NMR studies on the 46-kDa dimeric protein, 3,4-dihydroxy-2-butanone 4-phosphate synthase, using 2H, 13C, and 15N-labelling. (8/7271)3,4-Dihydroxy-2-butanone 4-phosphate synthase catalyses the release of C-4 from the substrate, ribulose phosphate, via a complex series of rearrangement reactions. The cognate ribB gene of Escherichia coli was hyperexpressed in a recombinant E. coli strain. The protein was shown to be a 46-kDa homodimer by hydrodynamic analysis. A variety of protein samples labelled with different grades of 13C, 15N and 2H, i.e. one with 100% 2H and 15N, one with 75% 2H, 99% 13C, 15N, and one with 100% 2H, 99% 13C,15N were prepared. Despite the large molecular size, 2- and 3-dimensional NMR spectra of reasonable quality were obtained. Attempts at the assignment of individual 13C, 15N and 1H signals show, in principle, the feasibility of structure determination. The number of NMR signals shows unequivocally that the homodimeric protein obeys strict C2 symmetry. (+info)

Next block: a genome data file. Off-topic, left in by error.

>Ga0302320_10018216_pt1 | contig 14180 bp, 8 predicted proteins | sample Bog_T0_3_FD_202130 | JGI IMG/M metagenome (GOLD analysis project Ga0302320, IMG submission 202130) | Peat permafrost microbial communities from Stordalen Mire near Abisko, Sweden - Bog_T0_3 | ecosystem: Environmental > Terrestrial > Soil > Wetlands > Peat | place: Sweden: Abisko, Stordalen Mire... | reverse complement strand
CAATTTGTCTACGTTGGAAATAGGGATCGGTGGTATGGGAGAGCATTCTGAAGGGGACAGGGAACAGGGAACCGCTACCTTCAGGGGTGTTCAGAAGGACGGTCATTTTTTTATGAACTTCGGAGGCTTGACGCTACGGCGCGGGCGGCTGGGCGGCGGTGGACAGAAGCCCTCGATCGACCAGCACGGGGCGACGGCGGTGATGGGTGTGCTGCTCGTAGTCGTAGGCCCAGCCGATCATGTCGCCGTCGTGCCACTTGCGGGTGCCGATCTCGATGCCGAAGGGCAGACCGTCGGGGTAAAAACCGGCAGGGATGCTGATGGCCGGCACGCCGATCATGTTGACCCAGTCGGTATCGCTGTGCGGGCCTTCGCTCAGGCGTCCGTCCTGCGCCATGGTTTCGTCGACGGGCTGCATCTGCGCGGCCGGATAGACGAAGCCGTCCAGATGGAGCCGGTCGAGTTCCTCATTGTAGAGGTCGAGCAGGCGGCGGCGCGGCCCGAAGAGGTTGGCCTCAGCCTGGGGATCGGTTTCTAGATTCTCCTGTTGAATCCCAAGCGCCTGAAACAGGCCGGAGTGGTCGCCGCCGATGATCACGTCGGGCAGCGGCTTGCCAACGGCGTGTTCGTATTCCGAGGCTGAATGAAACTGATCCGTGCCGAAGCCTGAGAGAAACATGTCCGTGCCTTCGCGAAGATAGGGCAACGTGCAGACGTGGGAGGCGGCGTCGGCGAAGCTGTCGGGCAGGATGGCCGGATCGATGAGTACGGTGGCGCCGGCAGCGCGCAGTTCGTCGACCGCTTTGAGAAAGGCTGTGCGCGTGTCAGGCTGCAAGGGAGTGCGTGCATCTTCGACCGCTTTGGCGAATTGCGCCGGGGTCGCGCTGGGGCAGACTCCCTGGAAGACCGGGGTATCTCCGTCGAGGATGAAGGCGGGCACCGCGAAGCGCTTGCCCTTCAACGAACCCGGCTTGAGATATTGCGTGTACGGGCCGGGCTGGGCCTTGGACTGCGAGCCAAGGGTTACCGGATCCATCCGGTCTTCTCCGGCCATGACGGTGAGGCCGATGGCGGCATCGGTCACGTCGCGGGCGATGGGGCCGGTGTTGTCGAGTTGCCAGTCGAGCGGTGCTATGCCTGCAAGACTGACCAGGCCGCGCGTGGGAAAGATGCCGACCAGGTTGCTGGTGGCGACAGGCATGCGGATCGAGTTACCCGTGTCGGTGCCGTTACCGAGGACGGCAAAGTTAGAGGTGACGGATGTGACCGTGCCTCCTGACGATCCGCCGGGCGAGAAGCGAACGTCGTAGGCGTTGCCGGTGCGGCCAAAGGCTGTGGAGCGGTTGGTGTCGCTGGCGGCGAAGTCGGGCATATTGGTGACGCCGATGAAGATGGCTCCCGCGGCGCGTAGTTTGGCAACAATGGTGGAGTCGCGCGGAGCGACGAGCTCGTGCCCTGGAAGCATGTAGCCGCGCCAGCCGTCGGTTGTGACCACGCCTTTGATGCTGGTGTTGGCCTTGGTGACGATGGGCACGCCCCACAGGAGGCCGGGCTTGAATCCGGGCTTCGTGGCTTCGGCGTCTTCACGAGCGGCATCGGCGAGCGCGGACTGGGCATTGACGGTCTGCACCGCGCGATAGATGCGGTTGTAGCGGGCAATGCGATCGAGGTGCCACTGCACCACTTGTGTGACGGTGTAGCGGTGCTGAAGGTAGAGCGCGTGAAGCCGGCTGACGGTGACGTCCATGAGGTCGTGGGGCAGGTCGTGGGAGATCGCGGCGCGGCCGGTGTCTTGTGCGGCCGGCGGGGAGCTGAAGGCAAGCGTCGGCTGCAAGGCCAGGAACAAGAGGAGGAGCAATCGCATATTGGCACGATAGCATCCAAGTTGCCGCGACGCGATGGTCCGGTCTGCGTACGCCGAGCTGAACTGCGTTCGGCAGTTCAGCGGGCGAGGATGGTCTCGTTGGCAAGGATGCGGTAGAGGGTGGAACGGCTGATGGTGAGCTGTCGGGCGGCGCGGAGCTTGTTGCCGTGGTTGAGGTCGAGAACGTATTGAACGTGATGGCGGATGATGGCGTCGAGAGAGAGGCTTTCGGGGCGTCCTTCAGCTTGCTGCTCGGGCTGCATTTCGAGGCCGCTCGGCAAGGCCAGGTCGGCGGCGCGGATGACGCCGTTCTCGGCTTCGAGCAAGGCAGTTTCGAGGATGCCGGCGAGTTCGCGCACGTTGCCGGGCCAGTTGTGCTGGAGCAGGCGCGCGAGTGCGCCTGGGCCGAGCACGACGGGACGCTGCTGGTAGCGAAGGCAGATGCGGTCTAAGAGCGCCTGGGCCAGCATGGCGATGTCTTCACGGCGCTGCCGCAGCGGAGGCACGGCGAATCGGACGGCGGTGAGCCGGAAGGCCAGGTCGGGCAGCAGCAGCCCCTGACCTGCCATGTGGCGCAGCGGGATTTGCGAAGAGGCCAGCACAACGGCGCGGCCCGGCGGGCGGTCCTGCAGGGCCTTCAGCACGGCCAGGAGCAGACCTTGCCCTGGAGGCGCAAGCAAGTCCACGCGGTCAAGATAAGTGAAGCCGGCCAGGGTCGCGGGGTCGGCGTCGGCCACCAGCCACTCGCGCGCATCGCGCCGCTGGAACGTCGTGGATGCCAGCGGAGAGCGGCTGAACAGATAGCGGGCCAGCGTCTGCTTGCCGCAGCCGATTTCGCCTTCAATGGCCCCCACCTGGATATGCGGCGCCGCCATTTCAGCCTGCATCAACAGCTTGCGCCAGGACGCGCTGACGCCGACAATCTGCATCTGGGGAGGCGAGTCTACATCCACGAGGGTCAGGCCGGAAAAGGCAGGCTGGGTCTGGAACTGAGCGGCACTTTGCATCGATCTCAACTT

In the medical field, carbon isotopes are atoms of carbon that have a different number of neutrons than the most common isotope, carbon-12. There are two stable isotopes of carbon, carbon-12 and carbon-13, and several unstable isotopes that are used in medical applications. Carbon-13, in particular, is used in medical imaging techniques such as magnetic resonance spectroscopy (MRS) and positron emission tomography (PET). In MRS, carbon-13 is used to study the metabolism of certain compounds in the body, such as glucose and amino acids. In PET, carbon-13 is used to create images of the body's metabolism by tracing the movement of a radioactive tracer through the body. Carbon-11, another unstable isotope of carbon, is used in PET imaging to study various diseases, including cancer, Alzheimer's disease, and heart disease. Carbon-11 is produced in a cyclotron and then attached to a molecule that is specific to a particular target in the body. The tracer is then injected into the patient and imaged using a PET scanner to detect the location and extent of the disease. Overall, carbon isotopes play an important role in medical imaging and research, allowing doctors and researchers to better understand the functioning of the body and diagnose and treat various diseases.